Why Project-Based Learning should be used in every class

Project-based learning is a way of developing students’ learning through having them “engage in a real-world problem or answering a complex question,” as stated by PBL Works. The structure of traditional teaching methods means that most lessons blur into one. I always think back to my time at school as a student and ask myself, what do I remember learning? Unfortunately, the answer is – not a lot! It’s not because I didn’t have great, passionate teachers, but rather the way I was taught. 

Traditional teaching methods struggle in being long-lasting, memorable and developing students’ creativity, problem-solving, communication and critical thinking skills. Answering questions from textbooks and copying down notes will always be vital for learning and remembering information, but it is difficult to develop deeper-learning and higher-order thinking through them.

Project-Based Learning

Many disengaged students struggle to find a connection with what they are learning in the classroom, to the outside world. I recently attended the iOnTheFuture 6 Conference and John Larmer and Suzie Boss from PBL Works and they spoke about allowing young people to feel like “real-citizens.” Project-based learning is an awesome way of bridging that gap and allowing students to develop their skills that are vital for any job in the 21st Century. 

However, like a lot of trends in education, PBL has become extremely popular around the world, but is often only done as a “dessert” project at the end of a term or topic. I have also worked with schools that label their work, “Project-Based Learning,” but really it’s just a topic project or a bunch of learning tasks. One of the reasons that I moved into a primary school setting was because of the ability to run cross-curricular PBL tasks. While it is possible in a high school to do PBL, it may have to involve multiple faculties all working collaboratively! Without this being supported across the school, it is often put in the “too difficult” basket.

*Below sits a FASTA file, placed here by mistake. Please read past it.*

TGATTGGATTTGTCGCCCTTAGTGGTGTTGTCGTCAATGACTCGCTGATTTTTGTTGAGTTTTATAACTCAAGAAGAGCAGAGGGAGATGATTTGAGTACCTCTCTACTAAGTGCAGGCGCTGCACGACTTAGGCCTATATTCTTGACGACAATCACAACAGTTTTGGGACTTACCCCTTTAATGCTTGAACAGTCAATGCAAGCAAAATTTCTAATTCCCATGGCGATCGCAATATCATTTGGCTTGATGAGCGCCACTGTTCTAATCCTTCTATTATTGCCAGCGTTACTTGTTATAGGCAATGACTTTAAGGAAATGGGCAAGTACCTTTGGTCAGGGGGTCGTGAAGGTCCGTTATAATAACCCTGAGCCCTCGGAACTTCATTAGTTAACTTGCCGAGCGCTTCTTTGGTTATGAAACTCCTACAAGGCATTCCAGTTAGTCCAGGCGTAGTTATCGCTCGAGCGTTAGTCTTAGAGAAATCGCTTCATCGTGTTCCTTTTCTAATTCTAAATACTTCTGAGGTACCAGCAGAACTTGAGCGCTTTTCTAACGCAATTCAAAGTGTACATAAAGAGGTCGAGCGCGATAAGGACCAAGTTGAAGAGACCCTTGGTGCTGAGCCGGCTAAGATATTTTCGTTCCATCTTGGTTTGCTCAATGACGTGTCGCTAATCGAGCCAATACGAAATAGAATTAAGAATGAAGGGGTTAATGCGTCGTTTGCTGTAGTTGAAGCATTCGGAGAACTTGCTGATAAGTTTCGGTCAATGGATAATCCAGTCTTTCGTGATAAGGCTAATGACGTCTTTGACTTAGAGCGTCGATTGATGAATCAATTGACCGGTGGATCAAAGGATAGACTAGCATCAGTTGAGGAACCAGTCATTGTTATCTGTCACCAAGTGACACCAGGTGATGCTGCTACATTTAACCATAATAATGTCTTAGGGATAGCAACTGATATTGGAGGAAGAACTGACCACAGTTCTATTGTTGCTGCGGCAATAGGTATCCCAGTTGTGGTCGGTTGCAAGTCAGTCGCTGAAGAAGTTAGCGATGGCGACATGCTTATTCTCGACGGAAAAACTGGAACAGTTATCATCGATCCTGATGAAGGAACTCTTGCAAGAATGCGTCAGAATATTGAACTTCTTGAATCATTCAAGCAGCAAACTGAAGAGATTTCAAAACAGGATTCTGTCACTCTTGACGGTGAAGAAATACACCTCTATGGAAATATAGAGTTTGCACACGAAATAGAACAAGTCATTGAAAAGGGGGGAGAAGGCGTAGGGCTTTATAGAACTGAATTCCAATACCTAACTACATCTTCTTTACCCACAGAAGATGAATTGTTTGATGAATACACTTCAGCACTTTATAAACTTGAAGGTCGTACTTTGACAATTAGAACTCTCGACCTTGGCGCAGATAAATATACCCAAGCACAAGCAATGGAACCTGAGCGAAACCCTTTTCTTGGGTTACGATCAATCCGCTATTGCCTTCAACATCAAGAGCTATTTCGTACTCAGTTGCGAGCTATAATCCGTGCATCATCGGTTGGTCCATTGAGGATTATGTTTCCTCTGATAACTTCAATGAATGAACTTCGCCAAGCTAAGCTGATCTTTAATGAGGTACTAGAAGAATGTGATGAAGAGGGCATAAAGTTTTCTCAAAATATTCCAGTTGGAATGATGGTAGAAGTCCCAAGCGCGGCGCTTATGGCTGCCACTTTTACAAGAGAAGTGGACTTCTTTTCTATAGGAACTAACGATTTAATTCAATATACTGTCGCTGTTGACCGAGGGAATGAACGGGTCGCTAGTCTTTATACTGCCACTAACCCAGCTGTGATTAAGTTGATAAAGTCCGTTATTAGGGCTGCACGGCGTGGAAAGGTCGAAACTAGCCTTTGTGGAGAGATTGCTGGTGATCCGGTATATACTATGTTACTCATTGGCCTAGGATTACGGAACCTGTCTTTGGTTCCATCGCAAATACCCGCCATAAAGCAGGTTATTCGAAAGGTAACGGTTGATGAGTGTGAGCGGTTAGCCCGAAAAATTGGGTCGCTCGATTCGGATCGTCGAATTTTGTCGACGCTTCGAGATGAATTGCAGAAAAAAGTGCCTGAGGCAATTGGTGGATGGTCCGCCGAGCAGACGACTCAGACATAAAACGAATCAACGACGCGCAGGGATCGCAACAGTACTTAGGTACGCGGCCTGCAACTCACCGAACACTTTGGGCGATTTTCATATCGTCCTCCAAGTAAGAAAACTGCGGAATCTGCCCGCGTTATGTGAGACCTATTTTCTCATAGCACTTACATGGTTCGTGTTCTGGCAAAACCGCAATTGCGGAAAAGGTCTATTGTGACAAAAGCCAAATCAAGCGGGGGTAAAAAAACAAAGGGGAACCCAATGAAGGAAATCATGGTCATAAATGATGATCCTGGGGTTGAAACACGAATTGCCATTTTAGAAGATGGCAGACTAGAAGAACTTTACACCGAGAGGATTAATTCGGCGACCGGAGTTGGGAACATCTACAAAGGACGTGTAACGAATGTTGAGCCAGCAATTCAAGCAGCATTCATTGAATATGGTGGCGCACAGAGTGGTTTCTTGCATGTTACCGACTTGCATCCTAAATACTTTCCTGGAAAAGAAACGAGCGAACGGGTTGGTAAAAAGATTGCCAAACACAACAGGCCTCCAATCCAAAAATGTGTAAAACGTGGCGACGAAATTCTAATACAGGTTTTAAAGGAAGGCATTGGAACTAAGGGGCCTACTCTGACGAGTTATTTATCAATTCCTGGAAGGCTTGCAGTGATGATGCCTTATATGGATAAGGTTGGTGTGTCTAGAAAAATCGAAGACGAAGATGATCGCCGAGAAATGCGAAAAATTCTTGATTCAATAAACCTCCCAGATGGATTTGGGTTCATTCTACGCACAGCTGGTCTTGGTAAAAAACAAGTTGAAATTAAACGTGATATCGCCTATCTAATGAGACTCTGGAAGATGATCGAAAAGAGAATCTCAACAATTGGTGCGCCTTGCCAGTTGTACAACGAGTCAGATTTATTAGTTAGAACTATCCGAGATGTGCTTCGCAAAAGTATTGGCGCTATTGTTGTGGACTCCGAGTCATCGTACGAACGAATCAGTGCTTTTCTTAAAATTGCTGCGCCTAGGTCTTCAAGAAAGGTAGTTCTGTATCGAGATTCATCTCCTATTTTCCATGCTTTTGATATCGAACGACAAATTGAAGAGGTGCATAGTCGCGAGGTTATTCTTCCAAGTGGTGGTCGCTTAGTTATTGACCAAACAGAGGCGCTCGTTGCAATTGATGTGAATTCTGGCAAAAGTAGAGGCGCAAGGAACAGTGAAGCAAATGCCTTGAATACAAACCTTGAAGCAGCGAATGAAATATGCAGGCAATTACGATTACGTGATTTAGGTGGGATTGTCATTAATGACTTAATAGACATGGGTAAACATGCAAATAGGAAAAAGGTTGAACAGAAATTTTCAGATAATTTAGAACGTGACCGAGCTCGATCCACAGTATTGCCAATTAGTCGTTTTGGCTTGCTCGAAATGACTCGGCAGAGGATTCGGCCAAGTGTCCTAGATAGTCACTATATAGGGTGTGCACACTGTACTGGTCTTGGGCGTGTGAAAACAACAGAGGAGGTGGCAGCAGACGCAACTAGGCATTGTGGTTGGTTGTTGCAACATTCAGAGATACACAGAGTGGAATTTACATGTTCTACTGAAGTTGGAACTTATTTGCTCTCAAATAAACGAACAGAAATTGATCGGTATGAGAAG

My Year 4 class completed a project-based learning task focused on PDHPE & English Outcomes. As my background is as a PDHPE teacher, it was a lot easier for me to put together and allowed me to use this as a bit of trial as well (as the school I am at have not really use project-based learning tasks in the past). 

Project-Based Learning Example

The focus question was, “Can Year 4 students make their community healthier, safer & more active?” In small groups, they developed videos targeted at Primary School communities that could assist one or more of the following:

  • Health & wellbeing
  • Safety
  • Participation in physical activity

It involved the use of a Hyperdoc (will do another blog on Hyperdocs) to guide student learning. I also set up weekly peer and self-reflections to be completed through Google Forms with a Marking Rubric set up on Google Classroom for them to be assessed with.

Creating a Project-Based Learning task

Using PBL Work’s Gold Standard Seven Essential Project Design Elements as a guide, this is how I developed the task.

  1. Deciding on the project I started off by looking at the outcomes for all the key learning areas that needed to be met by my cohort. Then, seeing which ones stood out as being possible project opportunities. 

Another way that you could do it, is to base it off student interest areas and develop a project that they would be engaged in and then see which outcomes it could link up with.

  1. Developed my challenging question, as Kelly Pfeiffer from Dubbo School of Distance Education stated, it needs to be one that cannot be “googled”. I was able to use syllabus terminology but still in a language that Year 4 students could understand.
  2. Making it authentic. To ensure that the project was authentic, I thought having them produce a video and linking it up with National Health & Physical Education (HPE) Day. I am also looking to get in some external experts to give some feedback and guide the projects, to demonstrate the links to the real-world.
  3. Setting up the Hyperdoc. This is a great way to scaffold the steps that were required for my students to follow and also tie in the peer and self-evaluations that I was using for formative assessment. 
  4. Research: As this was a Year 4 class, I decided to do the majority of the research myself. This way I was able to find age-appropriate and relevant links. Researching is a skill in itself and one that I wasn’t going to focus on for this task. 
  5. Groups: Having spent years splitting kids up into sporting teams, I have learnt that it is always more equitable when the teacher chooses the teams! For this project, I looked for a good mix of abilities in each group.

Starting the project-based learning task

Just because you have already set up the task and they will be creating their own work, it doesn’t mean that your job is done! I still led them through every step and provided support and direction for each group. I would not allow any group to move onto the next step until I had seen what they had completed and what their plans were.

  1. PBL Task Introduction: I created a presentation that went through what the PBL Task was and gave them examples of different things that they could create. Above is an example of what young people are able to produce.
to show students brainstorming for the ir project based learning task